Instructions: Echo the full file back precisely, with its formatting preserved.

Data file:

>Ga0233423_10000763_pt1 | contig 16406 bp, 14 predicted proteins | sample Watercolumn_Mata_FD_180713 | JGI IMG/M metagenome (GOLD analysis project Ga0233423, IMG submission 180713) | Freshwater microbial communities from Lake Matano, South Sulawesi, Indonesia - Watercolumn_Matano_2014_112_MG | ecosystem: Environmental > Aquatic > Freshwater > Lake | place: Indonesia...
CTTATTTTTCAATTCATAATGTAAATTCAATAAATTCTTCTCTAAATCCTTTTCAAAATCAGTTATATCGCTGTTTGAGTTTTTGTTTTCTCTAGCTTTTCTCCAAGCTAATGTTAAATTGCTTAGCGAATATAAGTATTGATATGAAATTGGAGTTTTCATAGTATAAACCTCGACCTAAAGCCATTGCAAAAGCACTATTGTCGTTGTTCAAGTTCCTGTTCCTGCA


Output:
>Ga0233423_10000763_pt1 | contig 16406 bp, 14 predicted proteins | sample Watercolumn_Mata_FD_180713 | JGI IMG/M metagenome (GOLD analysis project Ga0233423, IMG submission 180713) | Freshwater microbial communities from Lake Matano, South Sulawesi, Indonesia - Watercolumn_Matano_2014_112_MG | ecosystem: Environmental > Aquatic > Freshwater > Lake | place: Indonesia...
CTTATTTTTCAATTCATAATGTAAATTCAATAAATTCTTCTCTAAATCCTTTTCAAAATCAGTTATATCGCTGTTTGAGTTTTTGTTTTCTCTAGCTTTTCTCCAAGCTAATGTTAAATTGCTTAGCGAATATAAGTATTGATATGAAATTGGAGTTTTCATAGTATAAACCTCGACCTAAAGCCATTGCAAAAGCACTATTGTCGTTGTTCAAGTTCCTGTTCCTGCA